Meanwhile, he kept thinking about the fascinating behavior he’d seen in wild birds—the way the animals organized their social groups, the groans and croaks and whispers that seemed so much like language. When Marzluff hired on at the University of Washington as an assistant professor in 1997, he could begin to explore the behavior of corvids in greater depth, by connecting lab-based experiments with tests of wild birds in action. American Crows were an obvious choice: There are plenty of them around Seattle, they’re easy to work with—and they do interesting things.
All corvids have relatively big brains for their size. But while a seed storer like a Pinyon Jay or a nutcracker has a huge hippocampus—a region involved in memory—crows and ravens are more like primates. They have exceptionally large forebrains, the domain of analytical thought, higher-level sensory processing, and flexible behavior. (Marzluff calls them flying monkeys.)
Experiments in the 1990s and early 2000s demonstrated that mammals ranging from monkeys to sheep could recognize individual human faces. People had often claimed that crows could recognize them, too, but Marzluff decided to actually test it.
As they trapped and banded crows around the University of Washington’s Seattle campus, he and his collaborators wore a latex caveman mask. When they later returned to those locations, either maskless or wearing a Dick Cheney mask the crows had never seen before, the birds ignored them. But anybody showing up in a caveman mask would spark a crowpocalypse. It wasn’t just the trapped birds that responded; apparently others had witnessed the abduction and remembered it. Whole gangs of crows followed the evildoer, scolding and dive-bombing. The birds knew that caveman face, and they didn’t like it one bit.
It was an impressive demonstration, says Heinrich, Marzluff’s former post-doc adviser: “He put it on the map. The rest of us just took it for granted.”
Every so often Marzluff’s group retests the birds. It’s been 10 years, and not only have the crows not forgotten, the knowledge keeps spreading. When a crow sees other birds mobbing, it joins in, learning and remembering the identity of the villain. Each time, more birds mob and scold. Nearly all of the birds originally trapped by the caveman are likely dead by now, yet the legend of Seattle’s Great Crow Satan still grows.
Brain-imaging follow-up revealed that faces associated with threats activated brain circuitry that’s analogous to well-known fear learning loops in mammals. Since these are some of the first behavioral imaging studies in wild birds, we don’t really know what it all means, cautions crow expert Kevin McGowan, a behavioral ecologist at the Cornell Lab of Ornithology. “It’s new, and it’s cool, but it’s like everything else: We need to get a bunch more data before we can see what the picture is.”
Recently, Marzluff’s graduate student Kaeli Swift turned to another corvid oddity. When crows see a corpse of one of their own species, they often gather around the dead bird, cawing noisily and then silently departing. Is it grief? Fear? A corvid Irish wake?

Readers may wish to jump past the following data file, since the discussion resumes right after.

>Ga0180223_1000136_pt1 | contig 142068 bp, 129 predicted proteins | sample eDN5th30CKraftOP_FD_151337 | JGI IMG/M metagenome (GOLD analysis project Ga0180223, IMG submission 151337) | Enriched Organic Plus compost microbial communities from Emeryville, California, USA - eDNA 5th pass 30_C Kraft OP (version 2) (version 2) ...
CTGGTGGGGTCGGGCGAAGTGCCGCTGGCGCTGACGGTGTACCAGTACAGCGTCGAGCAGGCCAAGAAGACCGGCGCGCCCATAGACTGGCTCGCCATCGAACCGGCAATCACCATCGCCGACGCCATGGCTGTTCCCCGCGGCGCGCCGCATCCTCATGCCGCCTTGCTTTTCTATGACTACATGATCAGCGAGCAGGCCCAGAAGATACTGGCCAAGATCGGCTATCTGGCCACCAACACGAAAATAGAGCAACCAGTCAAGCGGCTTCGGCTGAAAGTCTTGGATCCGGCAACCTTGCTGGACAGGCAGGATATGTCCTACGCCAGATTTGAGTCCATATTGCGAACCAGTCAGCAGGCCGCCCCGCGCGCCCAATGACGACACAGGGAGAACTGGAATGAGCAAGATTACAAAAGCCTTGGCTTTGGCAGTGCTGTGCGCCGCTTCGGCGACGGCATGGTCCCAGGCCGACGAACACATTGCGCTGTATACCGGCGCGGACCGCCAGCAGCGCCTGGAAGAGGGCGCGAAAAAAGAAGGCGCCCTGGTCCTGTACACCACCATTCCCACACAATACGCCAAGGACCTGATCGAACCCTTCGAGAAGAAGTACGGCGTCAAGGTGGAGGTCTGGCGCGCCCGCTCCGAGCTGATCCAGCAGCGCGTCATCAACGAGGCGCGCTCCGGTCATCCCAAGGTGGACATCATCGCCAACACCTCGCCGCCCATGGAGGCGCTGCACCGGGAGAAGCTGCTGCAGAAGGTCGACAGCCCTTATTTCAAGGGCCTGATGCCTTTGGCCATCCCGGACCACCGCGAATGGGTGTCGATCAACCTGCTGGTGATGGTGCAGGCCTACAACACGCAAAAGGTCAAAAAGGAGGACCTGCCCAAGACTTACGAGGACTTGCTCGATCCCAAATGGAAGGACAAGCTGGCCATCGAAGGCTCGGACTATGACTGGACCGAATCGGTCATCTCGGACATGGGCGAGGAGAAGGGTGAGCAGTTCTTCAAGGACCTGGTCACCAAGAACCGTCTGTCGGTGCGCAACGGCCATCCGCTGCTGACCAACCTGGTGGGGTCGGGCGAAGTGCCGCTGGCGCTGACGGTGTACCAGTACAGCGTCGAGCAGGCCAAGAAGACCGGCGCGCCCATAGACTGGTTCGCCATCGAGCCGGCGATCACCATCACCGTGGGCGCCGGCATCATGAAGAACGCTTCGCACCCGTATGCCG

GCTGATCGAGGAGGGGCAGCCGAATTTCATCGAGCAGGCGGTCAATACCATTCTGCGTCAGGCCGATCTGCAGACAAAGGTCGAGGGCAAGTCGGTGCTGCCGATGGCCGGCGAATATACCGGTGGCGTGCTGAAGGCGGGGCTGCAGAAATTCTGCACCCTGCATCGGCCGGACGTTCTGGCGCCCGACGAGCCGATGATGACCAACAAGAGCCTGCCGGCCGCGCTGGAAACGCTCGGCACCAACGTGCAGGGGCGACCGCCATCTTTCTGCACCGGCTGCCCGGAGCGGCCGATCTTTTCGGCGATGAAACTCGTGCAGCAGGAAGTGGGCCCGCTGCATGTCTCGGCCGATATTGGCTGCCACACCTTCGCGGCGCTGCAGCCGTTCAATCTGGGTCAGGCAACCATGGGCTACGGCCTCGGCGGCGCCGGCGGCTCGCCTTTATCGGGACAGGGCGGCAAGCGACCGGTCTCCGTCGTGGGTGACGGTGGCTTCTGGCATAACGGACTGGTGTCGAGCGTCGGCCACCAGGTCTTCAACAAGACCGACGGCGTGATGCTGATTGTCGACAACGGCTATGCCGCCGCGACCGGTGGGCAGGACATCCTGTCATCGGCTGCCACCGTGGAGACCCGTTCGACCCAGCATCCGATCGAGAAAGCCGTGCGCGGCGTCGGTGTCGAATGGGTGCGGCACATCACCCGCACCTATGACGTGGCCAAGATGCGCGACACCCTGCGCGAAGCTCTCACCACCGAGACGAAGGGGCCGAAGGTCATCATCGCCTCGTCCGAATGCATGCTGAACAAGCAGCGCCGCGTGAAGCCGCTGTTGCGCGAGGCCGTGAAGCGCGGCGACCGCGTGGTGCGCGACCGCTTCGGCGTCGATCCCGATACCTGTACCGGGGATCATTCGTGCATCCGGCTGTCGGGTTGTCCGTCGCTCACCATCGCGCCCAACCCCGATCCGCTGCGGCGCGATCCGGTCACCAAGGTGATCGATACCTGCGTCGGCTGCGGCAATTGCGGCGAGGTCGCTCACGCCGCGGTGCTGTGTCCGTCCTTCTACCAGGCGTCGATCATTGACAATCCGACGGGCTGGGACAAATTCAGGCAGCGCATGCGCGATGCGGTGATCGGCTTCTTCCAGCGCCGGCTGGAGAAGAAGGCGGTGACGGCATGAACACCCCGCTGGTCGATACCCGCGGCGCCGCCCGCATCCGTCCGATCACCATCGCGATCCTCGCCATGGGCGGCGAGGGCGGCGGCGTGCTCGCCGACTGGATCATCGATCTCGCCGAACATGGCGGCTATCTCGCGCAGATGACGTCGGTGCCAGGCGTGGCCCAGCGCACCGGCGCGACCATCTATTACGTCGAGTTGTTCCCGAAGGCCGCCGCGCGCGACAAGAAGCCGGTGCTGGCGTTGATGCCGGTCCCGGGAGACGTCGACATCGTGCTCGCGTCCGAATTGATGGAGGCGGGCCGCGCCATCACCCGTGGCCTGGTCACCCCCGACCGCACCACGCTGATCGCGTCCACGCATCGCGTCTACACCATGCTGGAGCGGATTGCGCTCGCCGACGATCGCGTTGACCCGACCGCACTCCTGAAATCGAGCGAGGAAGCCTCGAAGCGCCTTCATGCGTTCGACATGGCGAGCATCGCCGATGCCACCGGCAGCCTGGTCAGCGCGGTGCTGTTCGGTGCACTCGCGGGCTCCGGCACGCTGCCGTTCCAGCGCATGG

To find out, Swift fed wild crows in the same spot for three days. (It turns out they have a particular fondness for Cheetos.) Next she staged one of three scary scenarios to instigate a gathering: a masked volunteer holding an evidently dead crow (actually a stuffed specimen); a masked volunteer standing near a lifelike taxidermy Red-tailed Hawk (a dangerous crow predator); or a masked volunteer near both the hawk and the crow. In all cases, crows formed mobs of a dozen or so angry, raucous birds.
The following three days, the birds were measurably slower to approach the place for handouts. Many of them also remembered the masks associated with the dead crow. When someone wearing one of those masks showed up weeks later with no taxidermy props, the crows scolded and sometimes mobbed. In the paper she published with Marzluff last fall, Swift proposed that “funerals” are a teachable moment, in which the birds collectively make an association between potential danger and a particular spot or predator.
These experiments help to show why crows are so successful. They need only one experience to form a long-lasting memory of who can be trusted and who can’t—essential knowledge when you’re dealing with humans who might either feed you or shoot you. Crows also share information, allowing individuals to adapt to rapid environmental changes much faster than if they learned on their own.
The studies also get to the questions that any observant person begins to ask when watching a crow: What in the world is that bird doing, and why? Despite establishing a global reputation for his research, Marzluff hasn’t lost touch with that moment of wonder. “He just has fun,” says Willamette University biologist David Craig, who collaborated with Marzluff on the caveman mask study. “It’s a blast to spend field time with him. He’s maintained a curiosity-driven research agenda at the highest level.”
It’s a damp, gloomy evening in December, and the University of Washington Bothell campus is boiling with crows. They litter the grassy hill. They choke the tennis courts. Crows alight on the buildings and crows perch in the nearby Douglas firs. Many just stand patiently in the drizzle, like commuters in black trench coats waiting for the bus. Once it’s completely dark, they’ll join roughly 10,000 other crows in the winter roost in the wetlands just beyond.
Marzluff and I walk down to the roost. Every one of the hundreds of trees is festooned with crows, their black silhouettes sharp against the pale branches. It’s eerie, like a portal to an elfin realm. “It’s a great natural spectacle,” says Marzluff. “I think it’s the coolest thing ever.”
The American Crow is what urban ecologists call an “exploiter”—a species that not only tolerates humans but flourishes alongside us. It is far from the only one, as Marzluff has shown. A pioneer in urban ecology—the study of life in areas where we live, work, and play—he launched a long-term project in 1998 to explore how land use and development affect birds.
His team monitored more than two dozen locales in the city, in the suburbs, and in forested areas, some of which were slated for development. Four times every breeding season, they’d count birds, monitor nests, and tag fledglings. By 2010 they had completed nearly 6,000 surveys, documenting more than 55,000 individual birds from 111 species.